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When I read a question in this forum Maximize the prime sums in a table, I noticed that when $9$ consecutive integers are to be filled into a $3\times3$ grid, no matter how the integers are arranged, there must be at least one sum of $3$ numbers either horizontally, vertically or diagonally that can be divisible by $3$. I am interested to find a proof, but what I have achieved is to simplify the $9$ integers to become {$0$, $0$, $0$, $1$, $1$, $1$, $2$, $2$, $2$} (i.e., taking the $\mod 3$ results of the $9$ consecutive integers), and then trying them by brute force. Surely this method does not give a nice proof. Is there any better way to prove it?

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Working over $\mathbb{Z}_3$ is a good idea. I suspect there is an elegant pigeon-hole principle argument lurking about, but here is another one.

Notice that the entries in any line (= row/column/diagonal) sums to zero (modulo $3$) if and only if all entries are equal or all are different. So suppose you have a matrix $M$ (over $\mathbb{Z}_3$) such that every line has exactly two entries that are equal.

Let's draw a bipartite graph $G$ with bipartition $(L,R)$ where the $8$ vertices of $L$ represent the $8$ different lines and $R=\{0,1,2\}$. Join a vertex $\ell\in L$ and an $x\in R$ if $x$ is an entry in the line $\ell$.

By our assumption on $M$, every vertex in $L$ has degree exactly $2$, and thus $G$ has exactly $16$ edges.

On the other hand, let's look at the degrees of the three vertices in $R$.

Claim: Every vertex $x\in R$ has degree at least $5$.

Proof: If $(i,j),(k,l),(m,n)$) are the coordinates of the $x$'s in $M$, then at least two of the row indices are distinct and at least two of the column indices are distinct. This gives at least $4$ lines (all being rows or columns). But if either the set of row indices, or the set of column vertices are distinct, then we have $5$ lines. On the other hand, if two of the row indices are equal and two of the column indices are equal, then there is a diagonal containing $x$, and so a $5$th line.

Since every vertex in $R$ has degree at least $5$, but there are only $16$ edges in $G$, we must have two vertices in $R$ with degree $5$, and one of degree $6$.

Let $x$ be the entry in the center of $M$. This entry is on $4$ lines, and so corresponds to $4$ edges in $G$. There are two more $x$'s in $M$.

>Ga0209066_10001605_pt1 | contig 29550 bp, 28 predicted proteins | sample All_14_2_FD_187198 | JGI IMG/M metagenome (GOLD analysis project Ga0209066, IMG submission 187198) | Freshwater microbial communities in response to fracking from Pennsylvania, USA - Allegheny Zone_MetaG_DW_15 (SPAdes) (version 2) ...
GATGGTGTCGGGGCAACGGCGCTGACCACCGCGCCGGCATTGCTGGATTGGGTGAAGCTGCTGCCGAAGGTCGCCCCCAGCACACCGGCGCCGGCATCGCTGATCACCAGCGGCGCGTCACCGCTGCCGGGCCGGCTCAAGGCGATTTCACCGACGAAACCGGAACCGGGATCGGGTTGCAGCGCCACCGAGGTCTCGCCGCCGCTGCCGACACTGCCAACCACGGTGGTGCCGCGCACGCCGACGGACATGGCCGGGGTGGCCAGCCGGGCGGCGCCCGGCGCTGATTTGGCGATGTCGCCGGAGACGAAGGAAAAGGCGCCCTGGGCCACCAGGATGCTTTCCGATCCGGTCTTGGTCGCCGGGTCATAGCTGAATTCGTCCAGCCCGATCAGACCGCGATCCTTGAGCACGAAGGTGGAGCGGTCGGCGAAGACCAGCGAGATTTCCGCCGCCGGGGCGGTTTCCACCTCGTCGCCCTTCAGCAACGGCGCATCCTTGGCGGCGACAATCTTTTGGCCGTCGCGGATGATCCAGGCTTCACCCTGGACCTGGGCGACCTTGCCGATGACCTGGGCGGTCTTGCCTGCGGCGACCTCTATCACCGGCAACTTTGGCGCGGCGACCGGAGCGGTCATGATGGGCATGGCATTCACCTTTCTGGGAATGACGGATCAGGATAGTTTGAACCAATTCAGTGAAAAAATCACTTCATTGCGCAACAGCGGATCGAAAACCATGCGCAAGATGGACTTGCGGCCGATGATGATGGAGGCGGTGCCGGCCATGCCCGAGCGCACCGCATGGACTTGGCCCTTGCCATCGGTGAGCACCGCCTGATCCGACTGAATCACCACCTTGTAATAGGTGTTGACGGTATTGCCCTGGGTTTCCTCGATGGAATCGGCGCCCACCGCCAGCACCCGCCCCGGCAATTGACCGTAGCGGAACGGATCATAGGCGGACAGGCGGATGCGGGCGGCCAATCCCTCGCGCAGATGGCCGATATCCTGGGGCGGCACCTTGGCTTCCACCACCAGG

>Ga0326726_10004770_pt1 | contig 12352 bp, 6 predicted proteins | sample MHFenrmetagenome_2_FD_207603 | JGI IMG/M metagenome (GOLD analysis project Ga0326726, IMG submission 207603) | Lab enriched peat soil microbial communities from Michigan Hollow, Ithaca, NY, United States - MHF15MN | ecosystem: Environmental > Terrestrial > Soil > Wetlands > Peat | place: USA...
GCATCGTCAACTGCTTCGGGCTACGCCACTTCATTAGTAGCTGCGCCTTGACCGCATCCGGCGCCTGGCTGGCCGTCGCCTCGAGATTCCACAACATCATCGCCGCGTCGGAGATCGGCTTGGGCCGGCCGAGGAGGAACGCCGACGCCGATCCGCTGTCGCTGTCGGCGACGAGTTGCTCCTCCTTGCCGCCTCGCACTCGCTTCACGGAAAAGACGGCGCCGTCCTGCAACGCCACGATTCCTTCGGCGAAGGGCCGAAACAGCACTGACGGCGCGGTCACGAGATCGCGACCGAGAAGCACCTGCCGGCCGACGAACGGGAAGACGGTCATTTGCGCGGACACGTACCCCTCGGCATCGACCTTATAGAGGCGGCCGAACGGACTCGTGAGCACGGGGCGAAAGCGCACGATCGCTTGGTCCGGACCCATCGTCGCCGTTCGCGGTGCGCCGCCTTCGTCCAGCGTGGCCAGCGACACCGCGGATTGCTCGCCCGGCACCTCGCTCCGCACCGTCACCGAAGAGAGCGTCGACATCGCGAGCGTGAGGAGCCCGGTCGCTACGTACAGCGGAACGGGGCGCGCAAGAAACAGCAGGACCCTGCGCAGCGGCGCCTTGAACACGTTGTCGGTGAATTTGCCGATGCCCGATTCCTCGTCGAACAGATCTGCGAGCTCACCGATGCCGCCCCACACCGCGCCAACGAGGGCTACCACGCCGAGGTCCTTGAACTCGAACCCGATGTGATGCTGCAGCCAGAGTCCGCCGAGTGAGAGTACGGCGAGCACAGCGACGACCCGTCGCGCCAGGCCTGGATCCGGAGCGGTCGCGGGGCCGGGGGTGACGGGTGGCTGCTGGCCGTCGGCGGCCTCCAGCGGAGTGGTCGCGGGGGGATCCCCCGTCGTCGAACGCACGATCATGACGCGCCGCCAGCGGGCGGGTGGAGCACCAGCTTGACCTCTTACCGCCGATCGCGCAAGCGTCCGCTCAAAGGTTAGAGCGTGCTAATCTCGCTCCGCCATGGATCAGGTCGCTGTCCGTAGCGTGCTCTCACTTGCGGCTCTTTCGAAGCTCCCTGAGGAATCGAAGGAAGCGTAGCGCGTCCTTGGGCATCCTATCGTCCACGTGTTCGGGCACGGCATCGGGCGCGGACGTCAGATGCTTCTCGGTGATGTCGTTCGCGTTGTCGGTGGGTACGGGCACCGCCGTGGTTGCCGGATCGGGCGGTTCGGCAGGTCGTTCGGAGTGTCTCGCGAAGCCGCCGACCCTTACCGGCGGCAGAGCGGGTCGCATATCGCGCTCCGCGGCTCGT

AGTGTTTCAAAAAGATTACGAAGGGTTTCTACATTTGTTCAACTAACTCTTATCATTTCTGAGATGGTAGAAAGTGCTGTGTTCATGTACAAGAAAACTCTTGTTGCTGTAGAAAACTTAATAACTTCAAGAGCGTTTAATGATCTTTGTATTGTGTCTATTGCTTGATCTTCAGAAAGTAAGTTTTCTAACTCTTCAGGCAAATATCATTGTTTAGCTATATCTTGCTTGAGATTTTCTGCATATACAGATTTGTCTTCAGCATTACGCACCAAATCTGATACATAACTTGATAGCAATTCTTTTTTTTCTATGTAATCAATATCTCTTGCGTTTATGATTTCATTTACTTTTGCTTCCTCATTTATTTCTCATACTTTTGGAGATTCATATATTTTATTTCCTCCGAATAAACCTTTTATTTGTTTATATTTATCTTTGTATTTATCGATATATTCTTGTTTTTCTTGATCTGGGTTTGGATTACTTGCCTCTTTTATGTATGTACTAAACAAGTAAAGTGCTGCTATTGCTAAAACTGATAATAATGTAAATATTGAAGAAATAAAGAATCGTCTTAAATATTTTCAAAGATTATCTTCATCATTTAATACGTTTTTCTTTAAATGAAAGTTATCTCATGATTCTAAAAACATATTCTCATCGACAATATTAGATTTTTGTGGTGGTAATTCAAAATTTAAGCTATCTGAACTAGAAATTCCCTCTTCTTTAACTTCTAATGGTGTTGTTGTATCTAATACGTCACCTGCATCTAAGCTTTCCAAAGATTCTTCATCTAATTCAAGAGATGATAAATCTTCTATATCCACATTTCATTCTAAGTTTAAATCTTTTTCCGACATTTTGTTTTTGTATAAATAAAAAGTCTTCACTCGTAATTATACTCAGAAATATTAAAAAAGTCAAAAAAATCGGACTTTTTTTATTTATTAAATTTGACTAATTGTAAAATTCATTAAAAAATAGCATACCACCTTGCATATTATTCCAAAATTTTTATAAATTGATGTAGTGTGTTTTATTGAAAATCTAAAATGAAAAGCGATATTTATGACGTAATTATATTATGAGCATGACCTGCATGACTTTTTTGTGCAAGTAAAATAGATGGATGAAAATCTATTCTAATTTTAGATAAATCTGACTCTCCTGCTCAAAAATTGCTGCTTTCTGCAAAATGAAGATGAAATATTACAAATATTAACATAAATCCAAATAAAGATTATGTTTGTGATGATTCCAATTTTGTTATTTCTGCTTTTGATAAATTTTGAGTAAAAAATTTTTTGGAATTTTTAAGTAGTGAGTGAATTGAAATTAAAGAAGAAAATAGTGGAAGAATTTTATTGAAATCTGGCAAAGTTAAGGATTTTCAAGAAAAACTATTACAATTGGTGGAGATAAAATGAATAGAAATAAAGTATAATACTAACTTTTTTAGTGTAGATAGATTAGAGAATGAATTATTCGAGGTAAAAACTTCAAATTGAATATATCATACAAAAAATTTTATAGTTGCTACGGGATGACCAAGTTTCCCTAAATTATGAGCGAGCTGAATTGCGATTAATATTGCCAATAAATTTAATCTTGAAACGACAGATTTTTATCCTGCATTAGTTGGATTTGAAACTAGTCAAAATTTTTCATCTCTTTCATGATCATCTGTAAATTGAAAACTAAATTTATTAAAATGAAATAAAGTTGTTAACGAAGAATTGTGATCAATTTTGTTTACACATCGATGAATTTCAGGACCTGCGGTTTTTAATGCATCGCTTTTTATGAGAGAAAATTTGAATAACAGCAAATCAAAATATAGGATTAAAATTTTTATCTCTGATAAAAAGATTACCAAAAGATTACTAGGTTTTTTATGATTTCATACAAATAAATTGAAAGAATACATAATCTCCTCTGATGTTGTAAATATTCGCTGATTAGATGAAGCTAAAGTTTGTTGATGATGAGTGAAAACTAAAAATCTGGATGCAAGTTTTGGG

Case 1: one of the other $x$'s is on a corner entry. then we get $2$ more edges in $G$ from these two lines (the corresponding row and column). So the degree of $x$ is at least $6$. Since the degree can't be higher than $6$, the final $x$ can then only be in one of two positions. Rotating/reflecting if necessary, this means that $M$ looks like: $$M=\begin{bmatrix} x & x & \cdot \\ \cdot & x & \cdot\\ \cdot & \cdot & \cdot\end{bmatrix}.$$ Let $y$ be the entry in coordinates $(1,3)$. This forces $M$ to look like: $$M=\begin{bmatrix} x & x & y \\ y & x & \cdot\\ y & \cdot & \cdot\end{bmatrix}.$$

But then we can fill in the third possible entry in one way, producing a line with distinct entries: $$M=\begin{bmatrix} x & x & y \\ \color{red}{y} & \color{red}{x} & \color{red}{z}\\ y & z & z\end{bmatrix}.$$

Case 2: None of the corner entries of $M$ equal $x$. Since not all three $x$'s are in the same line, this means that (rotating if necessary) $M$ looks like: $$M=\begin{bmatrix} \cdot & x & \cdot \\ x & x & \cdot\\ \cdot & \cdot & \cdot\end{bmatrix}.$$

Let $y$ be the entry in coordinate $(1,1)$. Then $M$ can only look like $$M=\begin{bmatrix} y & x & y \\ x & x & \cdot\\ y & \cdot & \cdot\end{bmatrix}.$$ But now we can fill in the $z$'s obtaining a line with distinct entries, a contradiction: $$M=\begin{bmatrix} \color{red}{y} & x & y \\ x & \color{red}{x} & z\\ y & z & \color{red}{z}\end{bmatrix}.$$

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  • $\begingroup$ +1 for the graph part, and I agree that pigeon hole principle is very likely to be involved for an alternate proof. $\endgroup$ – LaBird Mar 12 '15 at 13:01

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